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01.12.2019 | Research article | Ausgabe 1/2019 Open Access

BMC Health Services Research 1/2019

Loss to follow-up and associated factors among adult people living with HIV at public health facilities in Wakiso district, Uganda: a retrospective cohort study

BMC Health Services Research > Ausgabe 1/2019
Denis Opio, Fred C. Semitala, Alex Kakeeto, Emmanuel Sendaula, Paul Okimat, Brenda Nakafeero, Joaniter I. Nankabirwa, Charles Karamagi, Joan N. Kalyango
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The online version of this article (https://​doi.​org/​10.​1186/​s12913-019-4474-6) contains supplementary material, which is available to authorized users.

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Loss to follow-up (LTFU) from care among people living with HIV (PLHIV) is thought to be more common in the public setting compared to the private health care. It is anticipated that the problem may become worse with the current “test and treat” policy in Uganda due to the likely increases in patient loads and its attendant pressure on health care providers to support patient counseling. This study determined the incidence and factors associated with LTFU from HIV care among adult PLHIV in public health facilities in Wakiso district, Uganda.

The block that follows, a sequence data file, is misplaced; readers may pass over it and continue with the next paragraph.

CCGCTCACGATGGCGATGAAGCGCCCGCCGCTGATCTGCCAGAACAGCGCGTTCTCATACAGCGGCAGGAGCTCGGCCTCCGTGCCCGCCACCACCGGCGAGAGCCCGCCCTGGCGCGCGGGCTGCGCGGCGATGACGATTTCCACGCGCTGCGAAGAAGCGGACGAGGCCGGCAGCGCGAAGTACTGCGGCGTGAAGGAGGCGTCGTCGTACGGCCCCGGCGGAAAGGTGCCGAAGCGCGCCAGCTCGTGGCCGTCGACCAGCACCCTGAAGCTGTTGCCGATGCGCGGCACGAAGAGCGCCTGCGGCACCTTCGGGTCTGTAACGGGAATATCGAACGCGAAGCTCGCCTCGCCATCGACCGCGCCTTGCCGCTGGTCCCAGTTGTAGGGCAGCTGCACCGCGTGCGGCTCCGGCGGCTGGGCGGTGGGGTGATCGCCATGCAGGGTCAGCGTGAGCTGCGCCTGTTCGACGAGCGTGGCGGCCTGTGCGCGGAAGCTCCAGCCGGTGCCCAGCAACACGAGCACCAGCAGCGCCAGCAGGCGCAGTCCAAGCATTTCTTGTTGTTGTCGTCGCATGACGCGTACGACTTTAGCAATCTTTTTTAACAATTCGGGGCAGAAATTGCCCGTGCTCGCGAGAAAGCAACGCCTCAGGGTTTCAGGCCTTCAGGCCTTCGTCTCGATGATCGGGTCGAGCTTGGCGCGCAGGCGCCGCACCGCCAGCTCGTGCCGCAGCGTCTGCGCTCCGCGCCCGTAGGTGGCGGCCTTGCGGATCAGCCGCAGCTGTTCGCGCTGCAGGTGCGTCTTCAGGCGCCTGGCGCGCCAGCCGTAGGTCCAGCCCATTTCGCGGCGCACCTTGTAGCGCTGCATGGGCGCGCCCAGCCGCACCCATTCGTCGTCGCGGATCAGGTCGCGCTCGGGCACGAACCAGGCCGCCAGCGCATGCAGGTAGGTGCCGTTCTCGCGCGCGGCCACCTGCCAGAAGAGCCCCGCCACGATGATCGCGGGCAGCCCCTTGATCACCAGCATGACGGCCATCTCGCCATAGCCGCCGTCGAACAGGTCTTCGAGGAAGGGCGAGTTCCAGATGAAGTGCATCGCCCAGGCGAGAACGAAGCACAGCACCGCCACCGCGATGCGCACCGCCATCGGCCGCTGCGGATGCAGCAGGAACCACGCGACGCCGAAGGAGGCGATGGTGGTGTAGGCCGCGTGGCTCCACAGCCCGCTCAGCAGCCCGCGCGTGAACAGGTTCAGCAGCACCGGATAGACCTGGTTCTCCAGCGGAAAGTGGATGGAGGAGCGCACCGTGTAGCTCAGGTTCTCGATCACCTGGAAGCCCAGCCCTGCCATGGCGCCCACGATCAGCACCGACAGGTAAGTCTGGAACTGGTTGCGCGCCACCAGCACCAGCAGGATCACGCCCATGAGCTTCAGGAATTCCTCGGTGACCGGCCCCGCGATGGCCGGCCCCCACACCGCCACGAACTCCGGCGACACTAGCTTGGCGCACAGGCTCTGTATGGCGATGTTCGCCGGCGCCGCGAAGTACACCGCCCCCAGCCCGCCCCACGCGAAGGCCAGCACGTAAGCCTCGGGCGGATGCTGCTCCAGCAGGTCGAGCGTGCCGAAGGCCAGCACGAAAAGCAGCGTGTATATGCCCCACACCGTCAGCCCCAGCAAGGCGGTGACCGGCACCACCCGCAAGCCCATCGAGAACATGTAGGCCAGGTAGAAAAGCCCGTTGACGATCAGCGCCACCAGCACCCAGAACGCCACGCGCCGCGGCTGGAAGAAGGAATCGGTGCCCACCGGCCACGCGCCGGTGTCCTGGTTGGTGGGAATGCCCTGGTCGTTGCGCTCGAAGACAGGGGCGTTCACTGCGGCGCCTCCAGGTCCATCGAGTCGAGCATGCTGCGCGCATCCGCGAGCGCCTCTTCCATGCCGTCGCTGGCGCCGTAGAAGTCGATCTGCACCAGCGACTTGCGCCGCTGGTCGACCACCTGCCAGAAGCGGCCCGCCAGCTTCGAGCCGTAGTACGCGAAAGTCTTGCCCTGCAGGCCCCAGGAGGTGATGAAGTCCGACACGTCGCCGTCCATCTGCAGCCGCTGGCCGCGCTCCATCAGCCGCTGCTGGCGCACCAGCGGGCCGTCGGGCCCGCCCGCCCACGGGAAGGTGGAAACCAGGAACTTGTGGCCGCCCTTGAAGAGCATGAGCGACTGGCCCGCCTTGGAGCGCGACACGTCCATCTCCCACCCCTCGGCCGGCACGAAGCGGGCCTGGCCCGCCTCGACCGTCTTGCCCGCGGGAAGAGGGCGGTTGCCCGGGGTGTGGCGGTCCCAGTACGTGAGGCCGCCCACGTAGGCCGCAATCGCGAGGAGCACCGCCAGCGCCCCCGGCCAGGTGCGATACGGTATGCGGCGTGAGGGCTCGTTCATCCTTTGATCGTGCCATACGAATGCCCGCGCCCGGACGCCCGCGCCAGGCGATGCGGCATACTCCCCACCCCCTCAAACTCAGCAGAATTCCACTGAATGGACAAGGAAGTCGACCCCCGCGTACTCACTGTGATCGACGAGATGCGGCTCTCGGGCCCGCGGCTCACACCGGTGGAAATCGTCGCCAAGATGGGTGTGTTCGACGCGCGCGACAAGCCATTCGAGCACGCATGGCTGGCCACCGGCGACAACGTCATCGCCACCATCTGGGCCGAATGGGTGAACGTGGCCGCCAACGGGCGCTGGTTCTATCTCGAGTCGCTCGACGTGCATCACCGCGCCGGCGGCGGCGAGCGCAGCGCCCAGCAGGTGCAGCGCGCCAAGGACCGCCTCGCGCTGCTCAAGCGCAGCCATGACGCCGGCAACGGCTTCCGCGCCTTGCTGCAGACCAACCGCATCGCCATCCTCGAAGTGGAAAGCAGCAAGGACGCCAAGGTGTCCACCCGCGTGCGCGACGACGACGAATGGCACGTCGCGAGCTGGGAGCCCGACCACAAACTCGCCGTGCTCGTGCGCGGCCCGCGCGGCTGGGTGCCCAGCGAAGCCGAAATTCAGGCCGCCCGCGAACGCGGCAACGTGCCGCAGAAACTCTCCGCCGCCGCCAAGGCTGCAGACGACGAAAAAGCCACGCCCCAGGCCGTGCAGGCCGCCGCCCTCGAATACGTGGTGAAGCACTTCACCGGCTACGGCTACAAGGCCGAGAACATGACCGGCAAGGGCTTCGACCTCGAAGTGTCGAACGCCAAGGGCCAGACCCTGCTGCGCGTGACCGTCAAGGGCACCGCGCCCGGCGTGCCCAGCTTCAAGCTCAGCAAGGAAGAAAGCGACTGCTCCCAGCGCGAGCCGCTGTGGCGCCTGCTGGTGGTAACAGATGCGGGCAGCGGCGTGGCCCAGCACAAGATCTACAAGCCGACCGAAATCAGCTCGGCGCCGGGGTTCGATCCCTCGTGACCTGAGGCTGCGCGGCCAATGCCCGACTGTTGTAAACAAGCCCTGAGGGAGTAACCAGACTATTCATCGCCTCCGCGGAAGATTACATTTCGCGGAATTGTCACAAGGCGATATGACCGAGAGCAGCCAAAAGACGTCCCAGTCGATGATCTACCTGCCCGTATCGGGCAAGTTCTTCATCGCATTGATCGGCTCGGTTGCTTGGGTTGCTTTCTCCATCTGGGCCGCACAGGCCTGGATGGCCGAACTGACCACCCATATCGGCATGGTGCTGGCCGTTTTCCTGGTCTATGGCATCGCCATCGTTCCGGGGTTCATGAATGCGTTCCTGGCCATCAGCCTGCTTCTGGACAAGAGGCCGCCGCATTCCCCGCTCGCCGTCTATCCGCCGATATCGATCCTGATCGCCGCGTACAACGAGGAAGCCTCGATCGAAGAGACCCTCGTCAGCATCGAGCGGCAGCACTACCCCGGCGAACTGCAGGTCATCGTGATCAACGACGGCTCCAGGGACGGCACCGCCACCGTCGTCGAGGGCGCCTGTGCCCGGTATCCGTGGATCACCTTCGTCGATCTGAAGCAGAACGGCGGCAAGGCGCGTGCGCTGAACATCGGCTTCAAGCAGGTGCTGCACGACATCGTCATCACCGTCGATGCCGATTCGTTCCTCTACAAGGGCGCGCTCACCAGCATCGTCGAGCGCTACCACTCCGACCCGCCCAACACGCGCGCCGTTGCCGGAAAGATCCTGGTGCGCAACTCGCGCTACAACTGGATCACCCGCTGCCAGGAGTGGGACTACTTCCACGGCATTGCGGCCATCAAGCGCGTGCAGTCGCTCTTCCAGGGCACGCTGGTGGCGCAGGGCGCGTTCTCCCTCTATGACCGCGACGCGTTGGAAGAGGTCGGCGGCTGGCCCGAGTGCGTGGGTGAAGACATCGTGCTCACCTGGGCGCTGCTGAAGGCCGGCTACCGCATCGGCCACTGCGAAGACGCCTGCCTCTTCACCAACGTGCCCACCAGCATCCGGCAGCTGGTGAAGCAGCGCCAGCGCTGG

This was a retrospective cohort study that involved the review of 646 records of patients initiated on antiretroviral therapy (ART) between January 1st, 2015 and December 31st, 2017 at 13 randomly selected public health facilities in Wakiso district. The cox proportional hazards regression was used to determine the factors associated with LTFU. The results were supported by sequential in-depth and key informant interviews to explore reasons for LTFU.


Of the 646 patients enrolled, 391 were female (60.5%), 282 were below 30 years (43.6%) and 207 were married (50.1%). A total of 216 patients (33.4%) had no documented outcomes and were considered LTFU. The incidence of LTFU was 21 per 1000 person months (95% confidence interval (CI): 18–25 per 1000 person months). Factors associated with LTFU included having normal weight compared to underweight (adjusted hazard ratio (aHR) 0.64, 95% CI: 0.45–0.90, p = 0.011), receiving HIV care from hospitals compared to lower level facilities (aHR 0.22, 95% CI: 0.12–0.41, p < 0.001), and no telephone contact compared to those with a telephone contact (aHR 2.16, 95% CI: 1.33–3.51, p = 0.002). Stigmatization and long waiting times were the prominent reasons for LTFU reported from the in-depth and key informant interviews.


The incidence of LTFU in public health facilities in Uganda is quite high and is associated with being underweight, not having a telephone contact to receive reminders and receiving care at lower level facilities. Early diagnosis, routine use of patient address locator forms and improved quality of HIV care at lower level health facilities may reduce LTFU among PLHIV.
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